GÖTEBORG, Sweden — It should be said that this post is a personal one. That’s because Josefine Camitz is a deeply sensitive young filmmaker whose work is focused solely and seriously on the personal, in all its dimensions.
Last month, Camitz’s third short film premiered at one of the most respected film festivals in Scandinavia, the 36th annual Göteborg International Film Festival. Vacant (2013) is the story of two young lovers in Greece moving in different directions: Myrto is sick and shuts her lover, Spyros, out. It is a story about love and longing at the end of the road — the moment of crisis in which a personal choice is made and the consequences that follow are immediate yet complex.
In her work, Camitz explores feelings visually, using a language composed as if the moving image were a fabric of pictures textured by unadulterated emotion and contextualized by the sound of space. In Vacant, an original score by Kristian Holmgren tingles, and the work of sound editors Lars Jameson and Patrik Strömdahl further complicates the picture. (Strömdahl worked on the original 2008 Swedish production of the film Let the Right One In, impeccably directed by Thomas Alfredson.)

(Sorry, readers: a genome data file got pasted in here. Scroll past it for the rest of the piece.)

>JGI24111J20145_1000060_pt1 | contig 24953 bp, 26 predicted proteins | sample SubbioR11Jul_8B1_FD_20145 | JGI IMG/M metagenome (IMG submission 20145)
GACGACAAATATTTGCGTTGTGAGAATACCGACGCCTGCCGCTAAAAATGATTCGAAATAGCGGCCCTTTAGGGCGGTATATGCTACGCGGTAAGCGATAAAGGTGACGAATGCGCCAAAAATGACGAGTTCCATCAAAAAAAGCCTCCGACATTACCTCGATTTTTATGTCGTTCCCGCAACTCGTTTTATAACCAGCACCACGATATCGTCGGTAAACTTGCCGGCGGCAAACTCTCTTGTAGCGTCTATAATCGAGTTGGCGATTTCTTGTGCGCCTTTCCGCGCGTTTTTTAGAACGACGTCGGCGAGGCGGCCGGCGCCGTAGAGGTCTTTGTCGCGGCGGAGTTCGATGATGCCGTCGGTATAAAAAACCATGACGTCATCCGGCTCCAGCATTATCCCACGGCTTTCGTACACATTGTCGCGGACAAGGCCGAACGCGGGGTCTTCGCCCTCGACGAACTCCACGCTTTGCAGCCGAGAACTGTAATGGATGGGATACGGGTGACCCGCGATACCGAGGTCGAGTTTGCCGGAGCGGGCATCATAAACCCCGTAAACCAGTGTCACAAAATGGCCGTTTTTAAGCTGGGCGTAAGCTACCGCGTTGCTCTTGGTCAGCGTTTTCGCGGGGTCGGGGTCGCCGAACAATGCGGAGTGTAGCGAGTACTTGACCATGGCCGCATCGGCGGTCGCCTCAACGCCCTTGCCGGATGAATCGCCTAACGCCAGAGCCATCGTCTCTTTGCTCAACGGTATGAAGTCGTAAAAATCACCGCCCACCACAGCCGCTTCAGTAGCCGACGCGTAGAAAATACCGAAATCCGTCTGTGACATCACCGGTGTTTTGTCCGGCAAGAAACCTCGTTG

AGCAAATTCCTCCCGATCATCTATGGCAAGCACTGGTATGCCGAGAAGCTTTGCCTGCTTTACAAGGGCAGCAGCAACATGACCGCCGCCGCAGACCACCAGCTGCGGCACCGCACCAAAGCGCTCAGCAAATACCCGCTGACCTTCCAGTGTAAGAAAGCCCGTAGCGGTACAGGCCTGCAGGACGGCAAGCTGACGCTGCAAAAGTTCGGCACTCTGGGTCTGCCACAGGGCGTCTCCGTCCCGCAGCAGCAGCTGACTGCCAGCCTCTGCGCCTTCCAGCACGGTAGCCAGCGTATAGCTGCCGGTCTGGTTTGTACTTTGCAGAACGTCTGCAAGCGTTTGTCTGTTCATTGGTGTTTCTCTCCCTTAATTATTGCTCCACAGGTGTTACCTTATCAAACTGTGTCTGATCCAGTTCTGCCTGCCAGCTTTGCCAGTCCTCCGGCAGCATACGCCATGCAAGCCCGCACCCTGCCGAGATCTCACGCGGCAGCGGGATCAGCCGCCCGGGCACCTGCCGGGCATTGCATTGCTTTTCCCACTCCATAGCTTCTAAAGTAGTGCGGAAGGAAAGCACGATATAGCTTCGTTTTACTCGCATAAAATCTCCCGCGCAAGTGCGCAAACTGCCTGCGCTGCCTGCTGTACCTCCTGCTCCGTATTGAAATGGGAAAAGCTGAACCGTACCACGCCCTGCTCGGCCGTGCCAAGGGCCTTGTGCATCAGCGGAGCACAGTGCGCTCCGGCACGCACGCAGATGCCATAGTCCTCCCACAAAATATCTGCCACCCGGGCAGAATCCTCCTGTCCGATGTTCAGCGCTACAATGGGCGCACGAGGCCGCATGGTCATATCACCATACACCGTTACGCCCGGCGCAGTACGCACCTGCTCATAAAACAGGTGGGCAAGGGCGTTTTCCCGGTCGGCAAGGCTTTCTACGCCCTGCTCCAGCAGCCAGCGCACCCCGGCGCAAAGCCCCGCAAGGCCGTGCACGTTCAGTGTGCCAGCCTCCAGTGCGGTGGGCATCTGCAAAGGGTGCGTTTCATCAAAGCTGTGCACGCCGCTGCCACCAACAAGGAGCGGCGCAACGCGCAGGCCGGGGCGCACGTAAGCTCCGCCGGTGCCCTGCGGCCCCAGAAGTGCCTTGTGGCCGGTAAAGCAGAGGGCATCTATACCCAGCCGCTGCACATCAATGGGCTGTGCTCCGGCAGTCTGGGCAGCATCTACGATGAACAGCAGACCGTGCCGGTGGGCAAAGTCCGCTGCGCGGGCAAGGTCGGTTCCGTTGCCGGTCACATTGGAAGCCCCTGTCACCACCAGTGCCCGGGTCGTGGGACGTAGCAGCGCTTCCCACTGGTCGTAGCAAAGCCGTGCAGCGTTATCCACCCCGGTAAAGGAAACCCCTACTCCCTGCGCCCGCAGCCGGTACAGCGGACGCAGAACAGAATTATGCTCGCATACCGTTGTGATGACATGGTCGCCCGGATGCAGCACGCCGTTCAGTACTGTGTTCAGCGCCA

Vacant is an abstract image composition of sorts, as well as an evocative taster of what Camitz will be working on next: her first feature film, also set in Athens, a place she still calls home while developing projects in Stockholm. Those include the SweGre exchange, which is designed to explore the possibilities of bicultural collaboration and which Camitz manages with three Stockholm-based cultural agencies — Film Stockholm (Stockholm County Council), The Swedish Arts Grants Committee, and the Greek embassy in Sweden.
What Camitz brings to her films is warmth laced with a jagged and simple edge that could cut through ice. Camitz manages to reclaim love as a genre to be explored cerebrally, emotionally, and visually, as an abstract and universal notion that many a philosopher has called a form that can never be truly described.
Camitz’s second short, “Vera’s Will” (2011), premiered at the Psarokokalo Short Film Festival in Athens in 2012 and won the audience award, followed by awards at the Vårrullen Short Film Festival in Stockholm later the same year. The wins were well deserved. “Vera’s Will” tells the story of Camitz’s ailing grandmother Vera, released from hospital before her ninetieth birthday, as she and her husband, P.O, attempt to settle into a state of marital normality given the constraints of their aging bodies. The language is simple, and the story somehow profound, exploring mortality, devotion, and life; like Michael Haneke’s Amour told in fifteen minutes and from a different, more luminous angle.
That “Vera’s Will” premiered in Athens was a perfect moment for a filmmaker who describes her work as “dealing with the genre of drama. Embracing its Greek origin.” This drama is guided quite simply by the immediate experience of living between the extremes of human existence, from life and death to youth and age, and how that really feels.
Vacant premiered at the Göteborg International Film Festival (Göteborg, Sweden) on January 25.
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